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Edenism by Olwe
“One of the great things about getting older and possibly wiser is you find yourself combing over the old, simple givens of life and finding, lo and behold, something profound you missed long ago or took for granted. In this case I’m combing over the story of The Fall from the Garden of Eden. …
Before I knew what I was saying, I was claiming that, sure, God was upset with us and kicked us out for following the Serpent, but the stories of Cain and Abel, the Tower of Babel, Sodom and Gommorah, the Great Flood–all could be read as God wanting us to renounce the Serpent’s ways
and beg for forgiveness and try to get back into Eden.
(11 May 2005)
A ‘Peak’ Behind the Curtain At The EIA
Searching for the truth (blog)
I have commented in the past on the startling disconnect that exists between the long term global oil supply and demand projections that are released each year by the U.S. Energy Information Agency (EIA) and those that are offered by oil depletion experts such as Matthew Simmons, Kenneth Deffeyes and Colin Campbell. Deffeyes, for example, has predicted that Peak Oil wil occur in November 2005 at or near the present rate of about 84 Mb/d and then begin a slow terminal decline. My own analysis, which is based on current production, known rates of global oilfield depletion and an ODAC report of projects that will be coming online in the next few years, predicted a double peak in 2006 and 2008 at about 86.5 Mb/d, with production declining thereafter.
(11 May 2005)
Jim Kunstler/Clusterfuck Nation
When exactly the American public entered the Rapture is a little hard to say — maybe as long ago as the Reagan years — but it is not the same Rapture as the Born Agains are gleefully awaiting — the absurd cosmic vacuuming up to heaven that leaves behind all the rest of us sinners. No, the Rapture I speak of is the stupendous complacency of a people convinced that the future is going to be just like the past.
(May 9, 2005)
End of the Age of Oil
Dr. Elias Akleh*/Arab Media Internet Network
Humanity is facing, now-a-days, the beginning of the biggest and the most severe global crisis in its history. This crisis will touch the lives of all nations and will change the course of their history. It will destroy the economies of nations, overhaul global politics, incite extreme competitions, provoke power struggles, and break out devastating wars among nations. The savage wars against Afghanistan and against Iraq are just precursors to the world wars to come. This crisis is the end of the age of oil.
(9 May 2005)
Strategic Conundrum Of India’s Oil Pipeline Projects
A silent colonial war is now on to gain access to world petroleum resources. …
India is a late entrant in this race. Its close relations with Iraq in the past had ensured Iraq’s oil resources flow to India. …
Two important government initiatives have been to plan for the construction of Iran-India pipeline in the West and the Myanmar-India pipeline in the East to ensure continuous and guaranteed petroleum supply through land routes. …
(12 May 2005)
Trading oil for biomass
Environmental Science & Technology Online
Enough biomass could be sustainably produced within the United States to replace 30% or more of the country’s current petroleum consumption without affecting food, feed, or export demands, finds a report by the Oak Ridge National Laboratory and the U.S. Department of Agriculture.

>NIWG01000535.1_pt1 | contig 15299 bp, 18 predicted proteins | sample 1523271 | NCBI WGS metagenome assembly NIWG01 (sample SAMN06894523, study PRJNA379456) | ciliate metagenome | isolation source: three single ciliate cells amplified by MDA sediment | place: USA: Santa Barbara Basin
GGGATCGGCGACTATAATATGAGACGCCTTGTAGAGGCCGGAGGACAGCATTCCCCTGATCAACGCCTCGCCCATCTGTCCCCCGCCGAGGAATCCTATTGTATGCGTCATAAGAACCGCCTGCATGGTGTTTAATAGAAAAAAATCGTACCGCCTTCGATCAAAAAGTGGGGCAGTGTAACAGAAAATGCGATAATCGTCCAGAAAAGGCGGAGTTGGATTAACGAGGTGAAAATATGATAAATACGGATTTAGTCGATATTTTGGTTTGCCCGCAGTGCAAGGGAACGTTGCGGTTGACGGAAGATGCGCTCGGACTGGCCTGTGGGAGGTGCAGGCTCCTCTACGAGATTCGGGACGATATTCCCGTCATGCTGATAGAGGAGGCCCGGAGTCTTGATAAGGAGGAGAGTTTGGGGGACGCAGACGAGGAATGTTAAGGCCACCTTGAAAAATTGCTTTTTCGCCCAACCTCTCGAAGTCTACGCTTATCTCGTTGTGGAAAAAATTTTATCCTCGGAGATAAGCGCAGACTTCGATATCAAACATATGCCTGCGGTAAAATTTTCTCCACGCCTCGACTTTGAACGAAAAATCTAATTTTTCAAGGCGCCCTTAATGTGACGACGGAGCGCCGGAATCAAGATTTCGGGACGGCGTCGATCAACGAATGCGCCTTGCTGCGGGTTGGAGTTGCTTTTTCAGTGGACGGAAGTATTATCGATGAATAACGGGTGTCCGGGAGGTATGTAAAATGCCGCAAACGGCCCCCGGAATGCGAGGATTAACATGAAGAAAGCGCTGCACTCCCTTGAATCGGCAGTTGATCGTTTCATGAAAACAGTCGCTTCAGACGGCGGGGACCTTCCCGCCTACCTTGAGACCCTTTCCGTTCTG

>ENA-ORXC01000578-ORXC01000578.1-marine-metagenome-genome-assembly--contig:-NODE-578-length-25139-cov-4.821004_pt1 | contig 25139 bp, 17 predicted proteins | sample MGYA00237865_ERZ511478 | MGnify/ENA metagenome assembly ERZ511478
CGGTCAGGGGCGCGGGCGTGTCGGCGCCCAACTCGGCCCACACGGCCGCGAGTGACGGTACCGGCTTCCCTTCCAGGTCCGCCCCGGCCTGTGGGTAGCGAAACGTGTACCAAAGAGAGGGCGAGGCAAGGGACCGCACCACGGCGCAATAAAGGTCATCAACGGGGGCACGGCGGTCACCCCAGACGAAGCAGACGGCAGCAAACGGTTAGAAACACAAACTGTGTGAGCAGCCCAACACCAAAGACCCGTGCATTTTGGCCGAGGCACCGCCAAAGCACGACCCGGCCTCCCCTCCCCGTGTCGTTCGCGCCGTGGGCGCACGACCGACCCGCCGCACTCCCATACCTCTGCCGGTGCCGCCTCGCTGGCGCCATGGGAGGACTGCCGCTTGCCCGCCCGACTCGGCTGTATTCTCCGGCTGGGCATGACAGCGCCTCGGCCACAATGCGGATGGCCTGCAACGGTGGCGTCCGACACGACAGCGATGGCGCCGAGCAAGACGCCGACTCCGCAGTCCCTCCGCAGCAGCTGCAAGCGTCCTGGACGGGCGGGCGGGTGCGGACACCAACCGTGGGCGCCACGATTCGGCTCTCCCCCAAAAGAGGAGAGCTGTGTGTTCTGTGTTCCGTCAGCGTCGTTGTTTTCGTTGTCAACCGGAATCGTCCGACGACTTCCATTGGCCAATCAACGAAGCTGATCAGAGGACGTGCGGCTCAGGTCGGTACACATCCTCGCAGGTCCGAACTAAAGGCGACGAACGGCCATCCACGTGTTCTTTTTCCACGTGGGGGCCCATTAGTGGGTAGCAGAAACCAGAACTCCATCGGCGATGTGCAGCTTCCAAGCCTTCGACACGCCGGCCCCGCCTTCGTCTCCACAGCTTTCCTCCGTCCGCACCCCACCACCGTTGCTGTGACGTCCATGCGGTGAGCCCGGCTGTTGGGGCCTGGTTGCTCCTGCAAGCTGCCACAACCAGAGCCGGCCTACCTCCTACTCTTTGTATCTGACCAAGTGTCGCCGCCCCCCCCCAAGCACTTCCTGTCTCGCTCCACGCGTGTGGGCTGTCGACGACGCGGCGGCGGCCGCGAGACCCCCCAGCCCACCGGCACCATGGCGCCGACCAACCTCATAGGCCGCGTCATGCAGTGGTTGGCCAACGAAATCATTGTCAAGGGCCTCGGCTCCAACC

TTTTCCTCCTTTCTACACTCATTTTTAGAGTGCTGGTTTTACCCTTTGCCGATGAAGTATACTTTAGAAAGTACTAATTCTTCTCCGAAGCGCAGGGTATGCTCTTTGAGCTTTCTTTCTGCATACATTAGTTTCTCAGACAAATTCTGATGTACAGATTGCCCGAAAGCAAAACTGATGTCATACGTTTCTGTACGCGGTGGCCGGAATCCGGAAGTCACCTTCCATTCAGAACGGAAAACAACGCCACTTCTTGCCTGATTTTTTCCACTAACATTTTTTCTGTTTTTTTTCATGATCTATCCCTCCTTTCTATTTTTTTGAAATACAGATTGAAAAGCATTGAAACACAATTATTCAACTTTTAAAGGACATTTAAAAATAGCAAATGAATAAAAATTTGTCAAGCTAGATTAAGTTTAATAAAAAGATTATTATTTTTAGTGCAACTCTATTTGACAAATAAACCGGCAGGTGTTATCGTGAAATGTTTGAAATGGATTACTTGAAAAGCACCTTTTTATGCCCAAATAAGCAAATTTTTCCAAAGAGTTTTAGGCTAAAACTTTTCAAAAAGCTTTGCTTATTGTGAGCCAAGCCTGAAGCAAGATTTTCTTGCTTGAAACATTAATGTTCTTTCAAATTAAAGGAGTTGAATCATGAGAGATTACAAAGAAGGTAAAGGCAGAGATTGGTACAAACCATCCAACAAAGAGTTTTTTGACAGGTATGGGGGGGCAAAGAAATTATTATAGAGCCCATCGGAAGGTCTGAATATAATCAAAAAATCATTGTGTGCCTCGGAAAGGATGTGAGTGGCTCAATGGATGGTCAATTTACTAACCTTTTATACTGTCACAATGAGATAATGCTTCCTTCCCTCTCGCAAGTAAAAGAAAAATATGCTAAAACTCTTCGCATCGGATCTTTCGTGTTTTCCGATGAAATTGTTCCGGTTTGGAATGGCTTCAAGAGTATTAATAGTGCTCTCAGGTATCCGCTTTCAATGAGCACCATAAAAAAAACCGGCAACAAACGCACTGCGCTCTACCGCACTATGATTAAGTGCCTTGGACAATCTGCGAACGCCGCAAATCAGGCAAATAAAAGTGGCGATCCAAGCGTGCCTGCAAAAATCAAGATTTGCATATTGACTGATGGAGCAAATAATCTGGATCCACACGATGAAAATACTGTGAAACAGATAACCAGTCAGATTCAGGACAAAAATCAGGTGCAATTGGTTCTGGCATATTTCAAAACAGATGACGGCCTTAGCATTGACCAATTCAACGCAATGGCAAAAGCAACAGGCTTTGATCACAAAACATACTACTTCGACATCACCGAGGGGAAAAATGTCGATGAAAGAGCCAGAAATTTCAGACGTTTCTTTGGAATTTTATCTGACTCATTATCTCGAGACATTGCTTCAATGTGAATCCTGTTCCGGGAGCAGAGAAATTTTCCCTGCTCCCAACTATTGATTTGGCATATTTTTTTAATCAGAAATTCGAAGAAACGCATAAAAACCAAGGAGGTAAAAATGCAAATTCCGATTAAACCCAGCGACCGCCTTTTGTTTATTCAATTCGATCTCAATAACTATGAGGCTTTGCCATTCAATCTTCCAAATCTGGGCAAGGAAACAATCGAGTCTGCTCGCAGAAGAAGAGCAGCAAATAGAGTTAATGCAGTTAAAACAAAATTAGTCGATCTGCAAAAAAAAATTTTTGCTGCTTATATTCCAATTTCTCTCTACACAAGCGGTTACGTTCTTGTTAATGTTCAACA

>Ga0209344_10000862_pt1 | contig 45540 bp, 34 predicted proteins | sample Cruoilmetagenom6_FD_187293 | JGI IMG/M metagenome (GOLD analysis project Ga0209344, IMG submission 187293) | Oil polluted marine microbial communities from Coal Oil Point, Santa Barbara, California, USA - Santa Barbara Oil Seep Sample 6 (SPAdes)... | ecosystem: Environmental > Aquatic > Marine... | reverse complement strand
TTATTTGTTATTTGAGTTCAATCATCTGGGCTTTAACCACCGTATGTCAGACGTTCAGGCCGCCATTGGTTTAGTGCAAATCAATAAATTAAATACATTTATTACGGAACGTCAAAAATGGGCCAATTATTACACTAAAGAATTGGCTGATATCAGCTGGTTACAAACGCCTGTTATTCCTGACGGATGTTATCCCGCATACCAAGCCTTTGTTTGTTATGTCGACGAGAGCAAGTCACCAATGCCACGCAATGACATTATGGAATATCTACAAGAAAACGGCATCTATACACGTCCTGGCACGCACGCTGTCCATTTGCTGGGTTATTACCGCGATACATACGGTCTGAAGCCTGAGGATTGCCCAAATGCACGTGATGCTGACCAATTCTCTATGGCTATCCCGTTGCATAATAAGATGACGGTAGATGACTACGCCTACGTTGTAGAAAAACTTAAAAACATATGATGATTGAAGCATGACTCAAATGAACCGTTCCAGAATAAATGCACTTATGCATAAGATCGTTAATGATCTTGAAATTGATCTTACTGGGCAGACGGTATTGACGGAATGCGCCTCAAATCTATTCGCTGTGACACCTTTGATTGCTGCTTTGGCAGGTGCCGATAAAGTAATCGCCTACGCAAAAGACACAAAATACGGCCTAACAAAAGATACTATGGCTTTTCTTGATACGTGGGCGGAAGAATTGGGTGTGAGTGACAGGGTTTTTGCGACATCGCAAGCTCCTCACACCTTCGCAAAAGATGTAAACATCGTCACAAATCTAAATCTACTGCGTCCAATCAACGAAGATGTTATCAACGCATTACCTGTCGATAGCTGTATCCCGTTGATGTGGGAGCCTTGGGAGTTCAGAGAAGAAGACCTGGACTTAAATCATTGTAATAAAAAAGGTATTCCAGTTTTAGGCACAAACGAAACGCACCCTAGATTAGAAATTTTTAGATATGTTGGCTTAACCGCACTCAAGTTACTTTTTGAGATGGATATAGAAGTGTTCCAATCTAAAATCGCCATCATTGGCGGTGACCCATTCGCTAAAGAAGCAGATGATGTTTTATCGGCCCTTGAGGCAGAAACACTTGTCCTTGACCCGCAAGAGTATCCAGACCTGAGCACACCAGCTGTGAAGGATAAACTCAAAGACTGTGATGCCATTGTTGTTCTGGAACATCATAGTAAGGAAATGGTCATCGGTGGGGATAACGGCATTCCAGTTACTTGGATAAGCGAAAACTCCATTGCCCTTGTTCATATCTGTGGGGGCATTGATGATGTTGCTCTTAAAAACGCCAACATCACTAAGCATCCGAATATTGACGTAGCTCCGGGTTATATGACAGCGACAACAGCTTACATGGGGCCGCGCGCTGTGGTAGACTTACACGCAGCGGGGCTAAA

For more information, Biomass as Feedstock for a Bioenergy and Bioproducts Industry: The Technical Feasibility of a Billion-Ton Annual Supply can be accessed at feedstockreview.ornl.gov/pdf/billion_ton_vision.pdf.
(April 27, 2005)
Bush’s energy solution
Jim Hightower/Austin Chronicle (US)
Poor George. It’s not his fault. He was born with crude oil in his veins, so he just can’t help it. When it comes to framing an energy policy for America’s future, George W. simply can’t move beyond the same old plunder-and-pollute agenda of the Big Oil barons. …
So now we have the Bush Plan: Make America dependent on domestic oil.
(13 May 2005)
Five Arab countries and Turkey to be linked via power grids
Five Arab countries and Turkey will be linked through power grids by end of next year, Syrian electricity minister Muneeb Sa’em Al-dahr said. Al-dahr said Egypt, Jordan, Syria, Lebanon, Iraq and Turkey would be hooked up by electricity grids.
(11 April 2005)
Afghan ‘pipe dream’ draws closer to reality
S.Baldauf, Christian Science Monitor
A proposed gas pipeline from Turkmenistan to Arabian Sea could boost jobs and investment. Back in the days of the Taliban, Mir Sediq was an engineer for Unocal, working on a pipe dream: bringing natural gas from Turkmenistan down through Afghanistan to Pakistani ports on the Arabian Sea. Today, Mr. Sediq is minister for Afghanistan’s energy, mining, and industrial sector, and he’s confident that the pipeline is coming close to reality.
(13 May 2005)
Solutions and Sustainability
Less-polluting hybrid locomotive begins operation
Environmental Science & Technology
A new diesel–electric hybrid locomotive that began working at a switching yard in Fresno, Calif., in April emits 80–90% fewer air pollutants and consumes 50–80% less fuel than a conventional diesel locomotive, according to Union Pacific Railroad officials. The hybrid locomotive is the first to be run on a permanent basis and is expected to help improve air quality in a state that has some of the dirtiest air in the United States.
(4 May 2005)